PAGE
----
Thursday, April 12, 2012

The Name Game

Below is my newest blog on The Holmes County Bargain Hunter website.  My blog gets personal at times, but it's where truth comes out.  Sometimes we need to hear the truth. 

Am I Otis Mary’s Clyde’s Missy or Henry Mabel’s Mary’s Missy?
Labels.  Reputation. Names.

We live in a world of all of the above.  It all starts with our family name and spreads from there.  Oh yes, you’re Clyde’s daughter.  Oh you’re Mary’s daughter.  Yes, you’re Shelly’s sister, or Selena’s mom.  We’re identified by our family and where we live.  Our community is close knit and if you come from the Amish then you just might be Jacob Esther’s sister.  It’s our way of tracking down just where and when we came into this world and where we belong.  In a way, it gives us our sense of just where we fit in.
I can’t remember how many times we may have talked about someone new, or told an older person about them.  They will literally spend hours trying to figure out where they come from, who are their parents, who are their grandparents and what side of the family tree they might hail from.  It’s a rhythm as old as the hills, and one that won’t die unless we stop being curious as to who people are. 

I doubt this will ever happen because we’re too darn inquisitive.

When I married George I married out of the circle.  He always tells our kids not to worry, that his blood will overpower anybody that may be remotely related to us.  Meaning not to worry if you fall in love with a 3rd cousin once removed.  We chuckle over this, but it is true.  Our community needs a fresh infusion of new blood once in a while.

What happens to this train of belonging when you throw an event into the mix?  Say you’re sister did something that caused a ruckus in school, or your brother went to jail.  Are we forever labeled, along with our names, to this event?  Imagine a scenario like this, “You want to go out with who?  Don’t you know that their brother did that terrible thing?  You’re not allowed they are probably just like them.”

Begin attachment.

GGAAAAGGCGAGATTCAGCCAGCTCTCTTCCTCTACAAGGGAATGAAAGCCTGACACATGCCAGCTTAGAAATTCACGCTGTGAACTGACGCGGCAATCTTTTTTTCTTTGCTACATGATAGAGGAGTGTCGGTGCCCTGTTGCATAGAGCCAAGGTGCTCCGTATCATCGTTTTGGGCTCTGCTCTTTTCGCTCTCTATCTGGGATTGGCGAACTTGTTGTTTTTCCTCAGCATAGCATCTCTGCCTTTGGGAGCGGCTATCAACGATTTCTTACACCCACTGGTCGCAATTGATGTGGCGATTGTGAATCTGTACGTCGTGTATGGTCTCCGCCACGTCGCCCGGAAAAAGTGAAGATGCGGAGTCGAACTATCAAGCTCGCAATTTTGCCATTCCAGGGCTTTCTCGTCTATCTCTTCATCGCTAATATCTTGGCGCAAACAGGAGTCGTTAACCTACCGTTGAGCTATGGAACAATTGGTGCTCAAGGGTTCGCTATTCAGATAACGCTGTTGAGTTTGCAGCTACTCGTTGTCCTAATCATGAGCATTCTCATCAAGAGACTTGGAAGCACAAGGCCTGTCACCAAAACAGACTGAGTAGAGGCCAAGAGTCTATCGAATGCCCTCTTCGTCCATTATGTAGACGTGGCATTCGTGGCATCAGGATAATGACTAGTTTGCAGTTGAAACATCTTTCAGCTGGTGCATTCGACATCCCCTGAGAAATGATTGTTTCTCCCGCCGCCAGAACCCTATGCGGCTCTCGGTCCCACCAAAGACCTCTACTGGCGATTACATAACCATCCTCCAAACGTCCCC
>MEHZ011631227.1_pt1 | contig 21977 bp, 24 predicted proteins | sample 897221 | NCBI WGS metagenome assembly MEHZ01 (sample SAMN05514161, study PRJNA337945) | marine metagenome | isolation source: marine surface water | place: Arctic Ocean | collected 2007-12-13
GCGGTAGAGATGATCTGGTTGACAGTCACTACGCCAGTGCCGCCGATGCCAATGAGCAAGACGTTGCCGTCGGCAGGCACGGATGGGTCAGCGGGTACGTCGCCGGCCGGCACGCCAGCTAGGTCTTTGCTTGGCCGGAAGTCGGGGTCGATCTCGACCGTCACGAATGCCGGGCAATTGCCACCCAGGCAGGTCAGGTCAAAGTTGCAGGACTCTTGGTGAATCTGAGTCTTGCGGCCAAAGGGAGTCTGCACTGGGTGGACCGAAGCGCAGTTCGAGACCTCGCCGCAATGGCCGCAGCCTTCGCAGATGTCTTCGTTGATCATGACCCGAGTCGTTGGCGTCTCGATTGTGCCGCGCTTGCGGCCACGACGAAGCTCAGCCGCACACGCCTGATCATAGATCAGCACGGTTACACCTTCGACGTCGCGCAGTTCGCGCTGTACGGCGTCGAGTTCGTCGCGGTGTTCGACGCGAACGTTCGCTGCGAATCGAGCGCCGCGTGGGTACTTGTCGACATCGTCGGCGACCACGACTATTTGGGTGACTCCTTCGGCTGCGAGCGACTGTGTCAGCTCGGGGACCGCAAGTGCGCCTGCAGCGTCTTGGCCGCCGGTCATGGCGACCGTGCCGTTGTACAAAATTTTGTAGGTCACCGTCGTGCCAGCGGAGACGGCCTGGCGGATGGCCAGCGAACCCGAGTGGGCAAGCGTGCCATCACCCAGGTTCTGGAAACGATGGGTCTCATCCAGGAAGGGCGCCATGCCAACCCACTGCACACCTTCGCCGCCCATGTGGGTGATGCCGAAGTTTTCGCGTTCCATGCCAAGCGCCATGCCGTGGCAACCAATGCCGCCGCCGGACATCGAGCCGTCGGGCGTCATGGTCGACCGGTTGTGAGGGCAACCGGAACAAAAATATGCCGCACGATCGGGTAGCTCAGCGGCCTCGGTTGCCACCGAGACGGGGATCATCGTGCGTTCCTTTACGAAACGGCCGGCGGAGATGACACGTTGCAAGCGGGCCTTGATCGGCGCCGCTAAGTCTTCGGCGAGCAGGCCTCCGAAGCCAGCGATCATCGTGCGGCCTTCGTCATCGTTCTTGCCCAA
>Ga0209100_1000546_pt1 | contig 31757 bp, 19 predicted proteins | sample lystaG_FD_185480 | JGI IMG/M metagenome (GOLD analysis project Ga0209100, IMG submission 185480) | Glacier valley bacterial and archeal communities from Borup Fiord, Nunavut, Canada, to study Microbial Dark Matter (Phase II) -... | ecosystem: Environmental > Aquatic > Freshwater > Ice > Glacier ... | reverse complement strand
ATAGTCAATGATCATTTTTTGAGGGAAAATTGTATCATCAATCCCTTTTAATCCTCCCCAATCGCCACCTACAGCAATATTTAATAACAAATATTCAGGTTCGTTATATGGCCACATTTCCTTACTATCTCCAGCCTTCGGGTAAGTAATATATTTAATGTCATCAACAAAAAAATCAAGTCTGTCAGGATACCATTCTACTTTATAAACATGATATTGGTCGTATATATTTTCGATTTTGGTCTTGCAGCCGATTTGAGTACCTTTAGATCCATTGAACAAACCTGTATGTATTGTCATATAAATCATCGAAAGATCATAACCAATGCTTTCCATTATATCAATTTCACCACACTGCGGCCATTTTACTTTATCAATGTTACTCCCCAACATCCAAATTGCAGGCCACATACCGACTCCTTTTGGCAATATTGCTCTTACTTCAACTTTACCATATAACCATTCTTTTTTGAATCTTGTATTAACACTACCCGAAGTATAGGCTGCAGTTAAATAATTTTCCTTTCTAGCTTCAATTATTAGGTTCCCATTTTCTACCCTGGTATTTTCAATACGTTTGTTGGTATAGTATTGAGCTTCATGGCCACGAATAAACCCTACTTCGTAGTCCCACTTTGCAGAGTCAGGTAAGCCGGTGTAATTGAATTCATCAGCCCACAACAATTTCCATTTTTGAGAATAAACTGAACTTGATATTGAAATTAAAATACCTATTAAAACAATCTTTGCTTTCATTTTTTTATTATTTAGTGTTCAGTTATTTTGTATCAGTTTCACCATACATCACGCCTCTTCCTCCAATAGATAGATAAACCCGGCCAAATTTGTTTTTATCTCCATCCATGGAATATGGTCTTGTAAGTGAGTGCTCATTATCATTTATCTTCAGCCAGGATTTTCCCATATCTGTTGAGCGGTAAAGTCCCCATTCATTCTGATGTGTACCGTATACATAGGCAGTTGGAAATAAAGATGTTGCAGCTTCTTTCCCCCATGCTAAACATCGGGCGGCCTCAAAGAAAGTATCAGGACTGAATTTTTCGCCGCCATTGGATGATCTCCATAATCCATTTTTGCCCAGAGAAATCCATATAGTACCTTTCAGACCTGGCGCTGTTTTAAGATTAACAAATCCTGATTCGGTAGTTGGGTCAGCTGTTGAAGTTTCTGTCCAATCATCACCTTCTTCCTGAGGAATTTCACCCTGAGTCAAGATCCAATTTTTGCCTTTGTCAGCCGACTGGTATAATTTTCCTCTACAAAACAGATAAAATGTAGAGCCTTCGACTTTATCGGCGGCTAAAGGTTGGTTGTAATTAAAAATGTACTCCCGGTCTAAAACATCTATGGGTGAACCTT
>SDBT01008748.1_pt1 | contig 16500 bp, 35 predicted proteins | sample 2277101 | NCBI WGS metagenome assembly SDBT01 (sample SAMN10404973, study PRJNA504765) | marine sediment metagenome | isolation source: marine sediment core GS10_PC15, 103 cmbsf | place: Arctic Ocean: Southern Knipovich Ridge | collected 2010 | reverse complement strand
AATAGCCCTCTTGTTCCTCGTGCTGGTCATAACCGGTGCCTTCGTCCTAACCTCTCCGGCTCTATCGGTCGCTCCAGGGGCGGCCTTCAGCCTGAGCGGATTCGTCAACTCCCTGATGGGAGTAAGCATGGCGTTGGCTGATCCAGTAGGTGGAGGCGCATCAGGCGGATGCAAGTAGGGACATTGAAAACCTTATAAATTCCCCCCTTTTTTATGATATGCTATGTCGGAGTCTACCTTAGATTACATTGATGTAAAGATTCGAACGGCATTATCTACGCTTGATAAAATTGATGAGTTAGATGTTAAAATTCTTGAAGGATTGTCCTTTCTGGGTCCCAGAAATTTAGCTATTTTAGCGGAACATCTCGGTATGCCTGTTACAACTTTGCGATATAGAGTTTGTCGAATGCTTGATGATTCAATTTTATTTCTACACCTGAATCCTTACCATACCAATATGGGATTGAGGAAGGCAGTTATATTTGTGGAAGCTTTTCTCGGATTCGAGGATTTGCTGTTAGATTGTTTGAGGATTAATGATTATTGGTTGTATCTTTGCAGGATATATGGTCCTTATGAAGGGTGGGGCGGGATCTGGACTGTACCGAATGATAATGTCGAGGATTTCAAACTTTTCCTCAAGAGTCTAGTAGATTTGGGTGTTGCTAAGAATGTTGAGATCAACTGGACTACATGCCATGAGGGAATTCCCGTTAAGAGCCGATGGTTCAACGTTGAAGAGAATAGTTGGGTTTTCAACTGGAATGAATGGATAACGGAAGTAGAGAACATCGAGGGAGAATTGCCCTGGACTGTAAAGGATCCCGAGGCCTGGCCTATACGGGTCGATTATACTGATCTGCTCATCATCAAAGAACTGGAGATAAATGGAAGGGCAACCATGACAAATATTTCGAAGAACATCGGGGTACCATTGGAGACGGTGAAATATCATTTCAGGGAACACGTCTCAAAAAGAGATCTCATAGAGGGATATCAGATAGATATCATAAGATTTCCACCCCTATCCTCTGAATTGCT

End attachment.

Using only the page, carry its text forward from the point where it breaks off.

This is where labeling comes in.  This child won’t do well in school because the teachers hated the older sister, or he just can’t live up to the fantastic grades the other sister gets.  In our minds, we are silently labeling people according to someone else’s mistakes.  And that’s what they are – mistakes.  This is wrong and also hypocritical.  Are you trying to hide something your great uncle did back in the day?  Should you be labeled because of it?

Unfortunately, this is an all too true experience.  Our children, who we have made very proud of their mixed heritage, have fought a fight that can be sometimes overwhelming.  They’ve been made in the image of their father and mother – a beautiful mix that has given them caramel skin and lovely dark hair.  Because of this, they’ve been told to hop back across the border where they came from.  This is where labeling unravels, because you can’t change who you are.  Sometimes they stare back at them and tell them, I was born in Millersburg, how about you?  Even if they had been born across that border, which their father was, what of it?  What stereotype have they learned to group all brown-skinned children in the same group?  Or to have the nerve to tell them, because of their skin, that they need to leave?  How is this the first thing that comes out of their mouth?  Maybe the question we should be asking is where do they learn it.

My daughter, who now goes to school in the Caribbean-influenced West Palm Beach, is accused of not being Hispanic enough.  The ethnicity of that area is mainly Cuban, so having roots in Mexico is looked down upon at times.  It’s a tough road – and one she is passionate to change with her political science major. 

Still, my children hail from Holmes County, OH.  They’ve been raised here just like every other Eli Martha’s Joseph.  Their blood may be beautifully blended with another culture, but they still are Henry Mabel’s Mary’s Missy’s George’s Esabelle Selena and Hunter.  As well as Maximo Evangelina’s Antonio’s Missy’s Esabelle Selena and Hunter - label, stereo-type, reputation or not.